For the last century, almost since the day Henry Ford’s first assembly line started rolling in 1913, Detroit has been known as the Motor City. It was a regional point of pride that cars made in Michigan could be found zipping down roadways in every U.S. state and across the globe.
That image has been battered in recent decades as factories have been shuttered and work forces trimmed. But today a new vision is emerging, one in which Detroit specializes not only in building cars, but in all things transportation. That includes new technologies like autonomous vehicles, but it also means connecting those technologies to services like public transportation and bike shares.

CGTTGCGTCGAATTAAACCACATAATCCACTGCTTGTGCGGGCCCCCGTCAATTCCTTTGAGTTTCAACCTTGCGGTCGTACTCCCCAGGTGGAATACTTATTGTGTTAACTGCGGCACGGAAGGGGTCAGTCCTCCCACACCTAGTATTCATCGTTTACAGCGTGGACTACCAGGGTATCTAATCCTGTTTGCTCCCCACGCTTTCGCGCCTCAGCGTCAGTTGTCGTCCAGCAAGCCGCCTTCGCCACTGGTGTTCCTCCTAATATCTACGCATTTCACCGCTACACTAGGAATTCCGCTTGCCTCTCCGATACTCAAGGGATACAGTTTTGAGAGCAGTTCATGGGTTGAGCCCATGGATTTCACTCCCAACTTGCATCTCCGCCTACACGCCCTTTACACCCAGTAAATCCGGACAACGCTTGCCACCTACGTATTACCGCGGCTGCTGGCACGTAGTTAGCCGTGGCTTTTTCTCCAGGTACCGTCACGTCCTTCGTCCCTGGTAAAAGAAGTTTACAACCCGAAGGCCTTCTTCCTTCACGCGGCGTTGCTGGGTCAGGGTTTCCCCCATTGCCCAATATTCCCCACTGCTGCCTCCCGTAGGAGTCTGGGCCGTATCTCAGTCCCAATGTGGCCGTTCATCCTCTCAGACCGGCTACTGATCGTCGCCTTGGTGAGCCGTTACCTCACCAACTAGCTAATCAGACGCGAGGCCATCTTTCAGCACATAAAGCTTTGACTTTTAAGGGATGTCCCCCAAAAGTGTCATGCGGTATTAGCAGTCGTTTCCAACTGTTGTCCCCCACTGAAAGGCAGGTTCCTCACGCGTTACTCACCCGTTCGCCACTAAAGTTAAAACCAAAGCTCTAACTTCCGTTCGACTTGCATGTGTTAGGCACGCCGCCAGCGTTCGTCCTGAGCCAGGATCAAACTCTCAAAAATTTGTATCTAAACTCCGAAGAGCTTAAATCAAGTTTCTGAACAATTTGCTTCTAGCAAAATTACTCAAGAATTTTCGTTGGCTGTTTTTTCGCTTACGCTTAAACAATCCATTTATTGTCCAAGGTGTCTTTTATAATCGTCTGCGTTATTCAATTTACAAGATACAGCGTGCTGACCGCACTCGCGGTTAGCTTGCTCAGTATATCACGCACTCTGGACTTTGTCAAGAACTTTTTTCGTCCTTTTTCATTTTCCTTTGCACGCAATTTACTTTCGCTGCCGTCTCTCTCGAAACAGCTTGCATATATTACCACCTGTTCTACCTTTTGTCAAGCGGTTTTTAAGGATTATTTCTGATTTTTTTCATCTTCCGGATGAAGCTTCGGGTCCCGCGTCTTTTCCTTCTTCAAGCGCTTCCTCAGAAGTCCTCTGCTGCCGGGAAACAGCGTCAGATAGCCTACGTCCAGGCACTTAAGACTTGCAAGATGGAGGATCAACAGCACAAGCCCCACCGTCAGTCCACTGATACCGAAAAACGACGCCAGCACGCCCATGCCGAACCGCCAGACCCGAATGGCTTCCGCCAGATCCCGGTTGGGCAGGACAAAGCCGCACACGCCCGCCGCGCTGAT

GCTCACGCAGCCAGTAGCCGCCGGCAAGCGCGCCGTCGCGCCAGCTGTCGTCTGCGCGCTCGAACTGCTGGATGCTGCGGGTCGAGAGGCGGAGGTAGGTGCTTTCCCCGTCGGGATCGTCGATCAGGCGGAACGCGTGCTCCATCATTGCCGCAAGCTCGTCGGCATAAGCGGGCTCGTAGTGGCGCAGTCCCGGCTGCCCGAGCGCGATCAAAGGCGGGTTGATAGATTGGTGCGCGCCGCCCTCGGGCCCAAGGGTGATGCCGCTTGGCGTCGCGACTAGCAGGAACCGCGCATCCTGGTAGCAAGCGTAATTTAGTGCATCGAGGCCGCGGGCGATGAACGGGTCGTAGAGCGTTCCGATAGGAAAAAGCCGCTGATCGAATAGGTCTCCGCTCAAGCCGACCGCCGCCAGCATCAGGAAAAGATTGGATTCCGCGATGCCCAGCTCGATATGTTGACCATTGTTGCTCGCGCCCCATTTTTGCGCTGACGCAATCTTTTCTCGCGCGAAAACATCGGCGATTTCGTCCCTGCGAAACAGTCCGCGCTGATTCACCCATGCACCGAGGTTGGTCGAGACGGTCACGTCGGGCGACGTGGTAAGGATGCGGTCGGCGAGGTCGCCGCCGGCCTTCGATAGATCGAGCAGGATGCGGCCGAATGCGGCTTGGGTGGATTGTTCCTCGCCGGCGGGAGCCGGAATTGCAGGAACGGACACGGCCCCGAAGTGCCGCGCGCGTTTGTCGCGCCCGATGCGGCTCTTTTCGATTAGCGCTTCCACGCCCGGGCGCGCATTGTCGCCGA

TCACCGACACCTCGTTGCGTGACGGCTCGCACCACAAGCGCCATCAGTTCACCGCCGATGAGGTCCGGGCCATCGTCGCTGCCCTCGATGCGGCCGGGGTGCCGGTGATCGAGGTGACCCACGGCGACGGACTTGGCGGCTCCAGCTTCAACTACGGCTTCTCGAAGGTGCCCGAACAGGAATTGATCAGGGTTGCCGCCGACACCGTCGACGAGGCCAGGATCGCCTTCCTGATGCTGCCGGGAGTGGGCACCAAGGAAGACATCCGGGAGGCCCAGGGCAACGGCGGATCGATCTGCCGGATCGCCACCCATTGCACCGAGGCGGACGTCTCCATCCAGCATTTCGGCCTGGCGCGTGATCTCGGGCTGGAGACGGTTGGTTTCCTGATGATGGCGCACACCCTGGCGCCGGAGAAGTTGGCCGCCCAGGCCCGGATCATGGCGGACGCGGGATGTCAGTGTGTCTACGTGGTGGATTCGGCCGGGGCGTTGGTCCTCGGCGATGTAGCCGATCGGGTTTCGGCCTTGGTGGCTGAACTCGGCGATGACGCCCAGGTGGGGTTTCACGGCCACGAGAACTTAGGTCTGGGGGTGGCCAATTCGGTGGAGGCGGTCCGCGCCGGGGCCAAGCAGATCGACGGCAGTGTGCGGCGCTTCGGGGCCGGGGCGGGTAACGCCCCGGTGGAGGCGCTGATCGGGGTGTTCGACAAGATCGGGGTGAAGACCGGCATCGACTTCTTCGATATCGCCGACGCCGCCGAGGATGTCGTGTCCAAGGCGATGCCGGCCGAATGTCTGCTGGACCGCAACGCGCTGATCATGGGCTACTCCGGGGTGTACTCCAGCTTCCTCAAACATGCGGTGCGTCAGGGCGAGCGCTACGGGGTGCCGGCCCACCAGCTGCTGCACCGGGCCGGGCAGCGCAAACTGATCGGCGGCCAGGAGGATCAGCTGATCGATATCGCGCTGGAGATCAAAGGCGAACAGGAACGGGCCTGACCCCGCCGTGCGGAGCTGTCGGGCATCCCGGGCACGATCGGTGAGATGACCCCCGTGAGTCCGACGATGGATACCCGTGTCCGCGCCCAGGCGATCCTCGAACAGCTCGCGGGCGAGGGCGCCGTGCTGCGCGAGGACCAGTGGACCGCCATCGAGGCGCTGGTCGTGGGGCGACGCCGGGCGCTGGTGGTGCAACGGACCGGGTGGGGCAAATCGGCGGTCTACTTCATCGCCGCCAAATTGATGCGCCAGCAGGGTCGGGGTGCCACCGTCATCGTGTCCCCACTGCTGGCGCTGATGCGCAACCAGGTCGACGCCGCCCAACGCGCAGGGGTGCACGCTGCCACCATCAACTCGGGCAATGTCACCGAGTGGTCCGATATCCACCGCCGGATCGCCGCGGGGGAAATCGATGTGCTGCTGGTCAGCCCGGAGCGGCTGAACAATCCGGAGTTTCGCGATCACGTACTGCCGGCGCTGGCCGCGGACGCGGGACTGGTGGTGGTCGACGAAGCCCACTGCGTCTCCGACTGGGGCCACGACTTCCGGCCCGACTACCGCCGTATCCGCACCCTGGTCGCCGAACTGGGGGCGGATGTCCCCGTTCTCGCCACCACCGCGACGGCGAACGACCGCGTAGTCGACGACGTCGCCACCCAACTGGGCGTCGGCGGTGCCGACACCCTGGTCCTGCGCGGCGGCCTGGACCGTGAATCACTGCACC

In short: everything that moves people, goods, or information from point A to point B. Call it the “Mobility City.”